By Stan Crock
President George W. Bush could not have been more emphatic in his remarks about Iraq before editors at the Newspaper Association of America's annual convention in Washington, D.C., on Apr. 21. "We're not going to cut and run if I'm in the Oval Office," Bush declared. Of course, the U.S. wouldn't cut and run even if Senator John Kerry (D-Mass.) occupies the Oval Office in January, either. If anything, Kerry is even more adamant about bringing international help to police Iraq for years to come.
Here's one Presidential campaign issue Republicans and Democrats can agree on (the only exception: failed Democratic candidate Dennis Kucinich of Ohio). Stay the course, they say. As the motivations and wisdom of the invasion are still hotly debated, leaving Iraq early, the argument goes, would be a dangerous sign of weakness that would embolden terrorists, abort the drive for political reform in the Arab world, and undermine U.S. credibility around the globe.
Yet at least one veteran geopolitical thinker, Century Foundation Senior Fellow Morton Abramowitz, wonders if all of this is just taken on faith, without adequate examination. He questions whether an early exit would be the disaster so widely assumed. It's one man's opinion, but it's worth pondering.
FAILURE OF WILL?
In an article in the spring issue of The National Interest, the former president of the liberal Carnegie Endowment for International Peace weighs the costs and benefits of both staying and leaving. Of course success with a policy is always better than failing. But he concludes that a U.S. pullout wouldn't be crippling, partly because it's so uncertain that staying would achieve any of the goals the Bush Administration has laid out. Here's his argument:
The costs of staying are clear. More lives will be lost, of American soldiers, coalition soldiers, private contractors, and Iraqis. Billions more will be spent. Relations with allies will likely remain strained. Top American officials' focus and energy will be diverted from other national priorities. And already low public opinion abroad about America -- or at least the Bush Administration -- will probably drop further.
So what about the costs of leaving within, say, a year? Abramowitz argues that America's clout would remain. The world depends on the U.S. for its economic might and security blanket. And a withdrawal could actually bolster overstretched American forces. Leaving, he writes, "might enhance our overall power position and our capacity to do more about Osama bin Laden and other terrorist groups." He worries, though, that the will to use that power could be diminished.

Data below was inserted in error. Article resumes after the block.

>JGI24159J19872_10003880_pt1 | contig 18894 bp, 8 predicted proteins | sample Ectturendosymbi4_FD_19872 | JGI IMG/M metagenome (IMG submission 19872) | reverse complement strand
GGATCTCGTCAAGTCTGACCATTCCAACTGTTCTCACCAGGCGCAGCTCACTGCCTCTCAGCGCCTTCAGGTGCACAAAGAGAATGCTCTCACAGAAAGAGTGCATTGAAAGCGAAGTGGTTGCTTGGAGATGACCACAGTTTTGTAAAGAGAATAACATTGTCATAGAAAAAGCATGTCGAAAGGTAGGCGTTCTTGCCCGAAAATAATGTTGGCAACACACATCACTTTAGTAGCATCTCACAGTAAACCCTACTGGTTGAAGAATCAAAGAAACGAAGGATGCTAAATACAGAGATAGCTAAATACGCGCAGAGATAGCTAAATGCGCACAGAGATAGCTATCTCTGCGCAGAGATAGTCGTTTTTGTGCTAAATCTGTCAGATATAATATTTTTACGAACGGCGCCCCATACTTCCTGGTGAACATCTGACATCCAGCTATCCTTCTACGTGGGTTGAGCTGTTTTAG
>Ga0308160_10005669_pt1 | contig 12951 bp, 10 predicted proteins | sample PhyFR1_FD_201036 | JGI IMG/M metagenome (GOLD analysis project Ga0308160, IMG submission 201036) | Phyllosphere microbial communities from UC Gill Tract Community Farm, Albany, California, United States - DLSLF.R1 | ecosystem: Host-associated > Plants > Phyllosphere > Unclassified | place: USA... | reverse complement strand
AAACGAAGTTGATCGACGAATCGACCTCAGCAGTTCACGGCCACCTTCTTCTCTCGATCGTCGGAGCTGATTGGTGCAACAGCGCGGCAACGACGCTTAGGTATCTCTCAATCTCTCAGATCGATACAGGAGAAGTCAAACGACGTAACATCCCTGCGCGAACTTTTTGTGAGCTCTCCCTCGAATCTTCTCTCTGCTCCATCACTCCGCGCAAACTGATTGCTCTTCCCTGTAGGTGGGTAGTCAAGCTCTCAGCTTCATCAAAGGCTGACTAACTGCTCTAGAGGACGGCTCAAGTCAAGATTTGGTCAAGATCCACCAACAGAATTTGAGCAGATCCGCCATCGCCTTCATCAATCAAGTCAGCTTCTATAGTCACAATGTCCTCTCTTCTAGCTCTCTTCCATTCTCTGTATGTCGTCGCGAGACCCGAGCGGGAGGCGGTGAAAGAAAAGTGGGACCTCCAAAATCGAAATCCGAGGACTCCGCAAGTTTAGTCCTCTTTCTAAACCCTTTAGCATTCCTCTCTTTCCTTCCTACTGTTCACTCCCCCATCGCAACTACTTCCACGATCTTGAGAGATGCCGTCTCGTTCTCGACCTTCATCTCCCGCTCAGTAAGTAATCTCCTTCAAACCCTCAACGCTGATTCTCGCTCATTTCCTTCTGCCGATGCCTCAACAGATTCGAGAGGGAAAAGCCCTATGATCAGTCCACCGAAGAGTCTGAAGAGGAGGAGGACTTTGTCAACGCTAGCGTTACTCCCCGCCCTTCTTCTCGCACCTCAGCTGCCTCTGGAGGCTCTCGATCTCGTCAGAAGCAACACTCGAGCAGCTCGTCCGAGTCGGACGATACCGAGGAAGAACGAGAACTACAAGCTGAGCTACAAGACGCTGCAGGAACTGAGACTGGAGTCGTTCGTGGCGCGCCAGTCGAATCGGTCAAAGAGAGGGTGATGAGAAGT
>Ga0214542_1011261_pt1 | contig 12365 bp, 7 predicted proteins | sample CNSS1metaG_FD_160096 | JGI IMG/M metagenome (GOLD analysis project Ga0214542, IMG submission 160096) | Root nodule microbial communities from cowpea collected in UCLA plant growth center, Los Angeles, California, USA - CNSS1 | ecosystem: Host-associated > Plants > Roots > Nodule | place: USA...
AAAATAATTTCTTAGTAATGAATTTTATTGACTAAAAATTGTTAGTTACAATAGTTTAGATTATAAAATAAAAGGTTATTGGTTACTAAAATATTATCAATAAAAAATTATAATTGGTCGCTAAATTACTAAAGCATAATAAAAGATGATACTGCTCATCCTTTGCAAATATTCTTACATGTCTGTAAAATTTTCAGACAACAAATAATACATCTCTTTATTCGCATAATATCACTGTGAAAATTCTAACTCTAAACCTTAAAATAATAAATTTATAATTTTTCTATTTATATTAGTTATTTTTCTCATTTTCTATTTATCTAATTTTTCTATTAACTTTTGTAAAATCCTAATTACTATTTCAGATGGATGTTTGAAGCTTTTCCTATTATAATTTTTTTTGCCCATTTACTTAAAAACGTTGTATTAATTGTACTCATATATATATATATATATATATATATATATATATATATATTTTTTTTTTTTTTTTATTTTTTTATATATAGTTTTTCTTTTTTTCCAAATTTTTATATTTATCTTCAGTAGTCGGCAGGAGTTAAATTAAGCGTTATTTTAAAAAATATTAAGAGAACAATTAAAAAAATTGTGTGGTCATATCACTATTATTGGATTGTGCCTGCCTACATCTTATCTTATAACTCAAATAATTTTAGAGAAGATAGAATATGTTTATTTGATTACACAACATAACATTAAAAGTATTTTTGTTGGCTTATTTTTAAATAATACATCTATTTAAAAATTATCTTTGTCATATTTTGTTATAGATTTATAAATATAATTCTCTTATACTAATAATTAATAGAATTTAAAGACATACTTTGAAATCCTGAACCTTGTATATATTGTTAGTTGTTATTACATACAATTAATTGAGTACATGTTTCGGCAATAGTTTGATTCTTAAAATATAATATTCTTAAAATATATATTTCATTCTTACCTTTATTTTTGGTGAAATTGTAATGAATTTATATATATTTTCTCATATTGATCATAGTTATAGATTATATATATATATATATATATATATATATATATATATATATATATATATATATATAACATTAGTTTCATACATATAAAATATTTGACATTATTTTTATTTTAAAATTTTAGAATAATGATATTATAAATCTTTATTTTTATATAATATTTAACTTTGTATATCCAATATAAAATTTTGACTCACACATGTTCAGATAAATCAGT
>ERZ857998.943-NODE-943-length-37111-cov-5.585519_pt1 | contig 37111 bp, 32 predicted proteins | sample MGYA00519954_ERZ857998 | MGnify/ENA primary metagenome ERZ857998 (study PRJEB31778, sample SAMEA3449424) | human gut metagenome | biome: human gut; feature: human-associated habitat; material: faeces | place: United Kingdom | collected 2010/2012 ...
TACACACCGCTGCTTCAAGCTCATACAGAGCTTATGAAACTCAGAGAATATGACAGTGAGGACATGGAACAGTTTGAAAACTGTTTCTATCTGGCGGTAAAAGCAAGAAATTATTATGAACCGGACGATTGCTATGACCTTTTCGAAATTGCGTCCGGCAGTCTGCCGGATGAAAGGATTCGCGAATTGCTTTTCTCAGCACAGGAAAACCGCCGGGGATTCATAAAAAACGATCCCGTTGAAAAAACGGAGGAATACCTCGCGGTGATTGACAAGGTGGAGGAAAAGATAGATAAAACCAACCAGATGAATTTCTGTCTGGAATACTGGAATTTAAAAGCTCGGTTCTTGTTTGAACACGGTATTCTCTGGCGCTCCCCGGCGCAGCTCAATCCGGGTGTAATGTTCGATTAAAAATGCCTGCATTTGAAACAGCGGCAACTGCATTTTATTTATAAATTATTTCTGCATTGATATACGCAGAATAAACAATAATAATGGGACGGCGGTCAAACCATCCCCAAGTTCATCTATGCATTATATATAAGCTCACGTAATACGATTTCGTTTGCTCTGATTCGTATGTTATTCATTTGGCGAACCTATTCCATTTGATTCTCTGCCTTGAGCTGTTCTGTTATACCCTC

NO DOMINO EFFECT.
Would leaving dash the Bush or Kerry Administration's goals in the region? That may be the wrong question to ask, Abramowitz argues, because it's far from clear that staying is necessary to achieve them.
Take the terrorist threat. Abramowitz argues that how America fares against terrorists has more to do with how the U.S. manages its relations with such countries as Pakistan and Saudi Arabia, where the terrorism threat has always been greater than it was in Iraq. And it's hard to imagine that leaving would energize terrorists more than they have been already by U.S. military presence in Iraq.
Nor does the U.S. intervention seem to be fostering a democratic renaissance in the region. If it happens, it will come because of changes already under way in many Middle East countries -- all quite independent of Iraq. The face of the region may be quite different in a decade or two, but not because of any Iraqi domino effect, Abramowitz argues. That theory, he says, "is more prayer than analysis."
MESSY AND COSTLY.
The greatest impact of U.S. intervention -- and the only certain one -- already has been achieved: the ouster of the brutal tyrant Saddam Hussein. That, Abramowitz says, was an "unmitigated blessing." The Administration's broader goals, he suggests, will be as achievable if it leaves.
Either staying or leaving would be messy and costly, he concedes, in different ways. But the question his article raises is whether removing Saddam is, in itself, enough reason to declare victory and come home.
Crock covers national security and foreign affairs for BusinessWeek from Washington. Follow his views in Affairs of State twice a month, only on BusinessWeek Online
Edited by Douglas Harbrecht